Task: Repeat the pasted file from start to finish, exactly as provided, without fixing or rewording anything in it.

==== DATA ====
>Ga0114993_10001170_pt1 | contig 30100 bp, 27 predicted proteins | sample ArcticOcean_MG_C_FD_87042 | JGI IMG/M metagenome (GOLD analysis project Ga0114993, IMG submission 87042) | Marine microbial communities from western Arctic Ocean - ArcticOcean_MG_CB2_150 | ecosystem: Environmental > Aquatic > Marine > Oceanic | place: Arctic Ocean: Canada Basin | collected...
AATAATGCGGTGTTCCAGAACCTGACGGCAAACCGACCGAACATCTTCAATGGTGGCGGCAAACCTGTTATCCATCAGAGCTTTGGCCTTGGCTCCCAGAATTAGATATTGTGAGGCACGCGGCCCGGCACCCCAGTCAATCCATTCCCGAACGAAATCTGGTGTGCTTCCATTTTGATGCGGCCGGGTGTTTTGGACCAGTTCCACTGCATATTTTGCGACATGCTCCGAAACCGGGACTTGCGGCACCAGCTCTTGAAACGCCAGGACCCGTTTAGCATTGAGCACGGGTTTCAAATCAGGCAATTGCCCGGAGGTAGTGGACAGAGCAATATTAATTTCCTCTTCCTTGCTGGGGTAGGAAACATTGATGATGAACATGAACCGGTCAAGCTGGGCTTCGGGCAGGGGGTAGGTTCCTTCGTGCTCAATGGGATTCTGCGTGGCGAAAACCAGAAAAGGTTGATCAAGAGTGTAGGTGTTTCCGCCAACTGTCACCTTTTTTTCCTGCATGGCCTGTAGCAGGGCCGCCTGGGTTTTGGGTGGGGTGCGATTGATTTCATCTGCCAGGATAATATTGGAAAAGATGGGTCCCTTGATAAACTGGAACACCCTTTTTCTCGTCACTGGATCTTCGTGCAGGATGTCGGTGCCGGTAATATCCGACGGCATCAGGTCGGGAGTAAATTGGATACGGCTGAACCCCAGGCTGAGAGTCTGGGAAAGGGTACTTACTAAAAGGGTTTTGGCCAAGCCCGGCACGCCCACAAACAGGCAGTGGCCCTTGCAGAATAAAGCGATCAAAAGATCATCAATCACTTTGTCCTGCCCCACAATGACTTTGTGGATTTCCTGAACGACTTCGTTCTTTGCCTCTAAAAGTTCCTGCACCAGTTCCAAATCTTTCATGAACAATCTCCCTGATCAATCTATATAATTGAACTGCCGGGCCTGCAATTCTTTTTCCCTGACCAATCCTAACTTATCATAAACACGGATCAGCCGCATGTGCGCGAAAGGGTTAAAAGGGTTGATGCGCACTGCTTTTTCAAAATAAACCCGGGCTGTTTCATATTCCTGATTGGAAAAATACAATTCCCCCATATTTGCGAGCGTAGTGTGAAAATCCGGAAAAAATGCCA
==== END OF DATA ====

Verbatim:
>Ga0114993_10001170_pt1 | contig 30100 bp, 27 predicted proteins | sample ArcticOcean_MG_C_FD_87042 | JGI IMG/M metagenome (GOLD analysis project Ga0114993, IMG submission 87042) | Marine microbial communities from western Arctic Ocean - ArcticOcean_MG_CB2_150 | ecosystem: Environmental > Aquatic > Marine > Oceanic | place: Arctic Ocean: Canada Basin | collected...
AATAATGCGGTGTTCCAGAACCTGACGGCAAACCGACCGAACATCTTCAATGGTGGCGGCAAACCTGTTATCCATCAGAGCTTTGGCCTTGGCTCCCAGAATTAGATATTGTGAGGCACGCGGCCCGGCACCCCAGTCAATCCATTCCCGAACGAAATCTGGTGTGCTTCCATTTTGATGCGGCCGGGTGTTTTGGACCAGTTCCACTGCATATTTTGCGACATGCTCCGAAACCGGGACTTGCGGCACCAGCTCTTGAAACGCCAGGACCCGTTTAGCATTGAGCACGGGTTTCAAATCAGGCAATTGCCCGGAGGTAGTGGACAGAGCAATATTAATTTCCTCTTCCTTGCTGGGGTAGGAAACATTGATGATGAACATGAACCGGTCAAGCTGGGCTTCGGGCAGGGGGTAGGTTCCTTCGTGCTCAATGGGATTCTGCGTGGCGAAAACCAGAAAAGGTTGATCAAGAGTGTAGGTGTTTCCGCCAACTGTCACCTTTTTTTCCTGCATGGCCTGTAGCAGGGCCGCCTGGGTTTTGGGTGGGGTGCGATTGATTTCATCTGCCAGGATAATATTGGAAAAGATGGGTCCCTTGATAAACTGGAACACCCTTTTTCTCGTCACTGGATCTTCGTGCAGGATGTCGGTGCCGGTAATATCCGACGGCATCAGGTCGGGAGTAAATTGGATACGGCTGAACCCCAGGCTGAGAGTCTGGGAAAGGGTACTTACTAAAAGGGTTTTGGCCAAGCCCGGCACGCCCACAAACAGGCAGTGGCCCTTGCAGAATAAAGCGATCAAAAGATCATCAATCACTTTGTCCTGCCCCACAATGACTTTGTGGATTTCCTGAACGACTTCGTTCTTTGCCTCTAAAAGTTCCTGCACCAGTTCCAAATCTTTCATGAACAATCTCCCTGATCAATCTATATAATTGAACTGCCGGGCCTGCAATTCTTTTTCCCTGACCAATCCTAACTTATCATAAACACGGATCAGCCGCATGTGCGCGAAAGGGTTAAAAGGGTTGATGCGCACTGCTTTTTCAAAATAAACCCGGGCTGTTTCATATTCCTGATTGGAAAAATACAATTCCCCCATATTTGCGAGCGTAGTGTGAAAATCCGGAAAAAATGCCA